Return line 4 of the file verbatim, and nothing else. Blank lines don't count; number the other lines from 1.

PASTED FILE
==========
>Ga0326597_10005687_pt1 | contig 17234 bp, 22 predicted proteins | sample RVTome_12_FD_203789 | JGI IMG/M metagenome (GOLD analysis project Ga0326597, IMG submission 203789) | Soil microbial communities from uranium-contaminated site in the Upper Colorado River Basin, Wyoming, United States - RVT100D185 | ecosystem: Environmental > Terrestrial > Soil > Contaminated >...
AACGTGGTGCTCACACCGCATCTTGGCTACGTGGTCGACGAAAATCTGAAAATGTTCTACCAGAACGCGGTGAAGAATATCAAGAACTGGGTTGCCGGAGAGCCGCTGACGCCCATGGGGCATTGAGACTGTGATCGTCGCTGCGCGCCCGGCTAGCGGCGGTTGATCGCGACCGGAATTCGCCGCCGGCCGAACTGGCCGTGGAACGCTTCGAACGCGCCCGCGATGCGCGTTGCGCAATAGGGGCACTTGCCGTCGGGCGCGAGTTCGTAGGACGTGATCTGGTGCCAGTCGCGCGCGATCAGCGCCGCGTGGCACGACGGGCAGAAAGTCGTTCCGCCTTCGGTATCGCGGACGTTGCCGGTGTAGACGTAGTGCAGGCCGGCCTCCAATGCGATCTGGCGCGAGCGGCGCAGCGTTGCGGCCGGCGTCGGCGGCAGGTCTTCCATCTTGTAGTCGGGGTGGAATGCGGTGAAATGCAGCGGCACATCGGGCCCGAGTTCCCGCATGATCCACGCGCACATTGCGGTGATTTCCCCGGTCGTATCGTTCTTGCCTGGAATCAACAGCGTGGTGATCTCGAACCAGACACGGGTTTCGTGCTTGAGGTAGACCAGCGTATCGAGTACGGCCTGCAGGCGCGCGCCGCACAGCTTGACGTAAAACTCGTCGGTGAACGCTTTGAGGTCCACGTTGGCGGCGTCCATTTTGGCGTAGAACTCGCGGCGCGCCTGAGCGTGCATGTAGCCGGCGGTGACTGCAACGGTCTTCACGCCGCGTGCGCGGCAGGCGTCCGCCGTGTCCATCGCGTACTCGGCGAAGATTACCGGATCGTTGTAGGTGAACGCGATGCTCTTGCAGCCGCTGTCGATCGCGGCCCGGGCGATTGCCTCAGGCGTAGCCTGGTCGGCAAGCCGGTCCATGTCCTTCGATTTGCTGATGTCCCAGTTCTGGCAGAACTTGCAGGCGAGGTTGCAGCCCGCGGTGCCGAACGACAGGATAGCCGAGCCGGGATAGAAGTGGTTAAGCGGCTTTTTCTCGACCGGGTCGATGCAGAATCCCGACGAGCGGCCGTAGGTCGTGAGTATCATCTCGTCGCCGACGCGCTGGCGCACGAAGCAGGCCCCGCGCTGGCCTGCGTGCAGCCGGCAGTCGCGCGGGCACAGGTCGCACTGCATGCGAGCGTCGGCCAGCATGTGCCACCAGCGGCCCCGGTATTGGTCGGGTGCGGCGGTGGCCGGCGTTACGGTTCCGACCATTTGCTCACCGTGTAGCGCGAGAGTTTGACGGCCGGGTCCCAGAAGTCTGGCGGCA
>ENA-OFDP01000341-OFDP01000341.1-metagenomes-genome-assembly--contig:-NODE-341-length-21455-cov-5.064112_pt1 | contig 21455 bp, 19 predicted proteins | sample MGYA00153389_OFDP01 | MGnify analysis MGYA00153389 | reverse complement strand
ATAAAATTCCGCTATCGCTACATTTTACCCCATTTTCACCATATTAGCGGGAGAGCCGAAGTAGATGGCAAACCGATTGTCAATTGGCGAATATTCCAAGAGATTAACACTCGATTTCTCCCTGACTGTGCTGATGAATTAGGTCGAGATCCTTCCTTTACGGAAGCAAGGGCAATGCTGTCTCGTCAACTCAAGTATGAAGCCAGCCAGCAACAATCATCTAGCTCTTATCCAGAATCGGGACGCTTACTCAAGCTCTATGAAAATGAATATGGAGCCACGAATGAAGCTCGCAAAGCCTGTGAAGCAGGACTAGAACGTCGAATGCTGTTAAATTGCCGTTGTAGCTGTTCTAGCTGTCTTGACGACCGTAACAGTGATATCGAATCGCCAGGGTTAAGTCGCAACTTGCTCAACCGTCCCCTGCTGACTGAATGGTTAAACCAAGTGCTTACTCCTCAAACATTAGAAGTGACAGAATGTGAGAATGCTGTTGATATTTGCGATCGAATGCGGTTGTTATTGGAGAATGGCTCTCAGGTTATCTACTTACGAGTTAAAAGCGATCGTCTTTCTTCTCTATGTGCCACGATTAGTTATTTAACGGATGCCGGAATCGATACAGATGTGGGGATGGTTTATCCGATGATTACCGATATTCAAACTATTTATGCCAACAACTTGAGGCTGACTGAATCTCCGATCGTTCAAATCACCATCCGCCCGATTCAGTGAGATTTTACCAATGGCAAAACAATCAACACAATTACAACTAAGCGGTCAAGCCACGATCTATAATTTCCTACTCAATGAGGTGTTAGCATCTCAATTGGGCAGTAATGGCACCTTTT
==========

ATAAAATTCCGCTATCGCTACATTTTACCCCATTTTCACCATATTAGCGGGAGAGCCGAAGTAGATGGCAAACCGATTGTCAATTGGCGAATATTCCAAGAGATTAACACTCGATTTCTCCCTGACTGTGCTGATGAATTAGGTCGAGATCCTTCCTTTACGGAAGCAAGGGCAATGCTGTCTCGTCAACTCAAGTATGAAGCCAGCCAGCAACAATCATCTAGCTCTTATCCAGAATCGGGACGCTTACTCAAGCTCTATGAAAATGAATATGGAGCCACGAATGAAGCTCGCAAAGCCTGTGAAGCAGGACTAGAACGTCGAATGCTGTTAAATTGCCGTTGTAGCTGTTCTAGCTGTCTTGACGACCGTAACAGTGATATCGAATCGCCAGGGTTAAGTCGCAACTTGCTCAACCGTCCCCTGCTGACTGAATGGTTAAACCAAGTGCTTACTCCTCAAACATTAGAAGTGACAGAATGTGAGAATGCTGTTGATATTTGCGATCGAATGCGGTTGTTATTGGAGAATGGCTCTCAGGTTATCTACTTACGAGTTAAAAGCGATCGTCTTTCTTCTCTATGTGCCACGATTAGTTATTTAACGGATGCCGGAATCGATACAGATGTGGGGATGGTTTATCCGATGATTACCGATATTCAAACTATTTATGCCAACAACTTGAGGCTGACTGAATCTCCGATCGTTCAAATCACCATCCGCCCGATTCAGTGAGATTTTACCAATGGCAAAACAATCAACACAATTACAACTAAGCGGTCAAGCCACGATCTATAATTTCCTACTCAATGAGGTGTTAGCATCTCAATTGGGCAGTAATGGCACCTTTT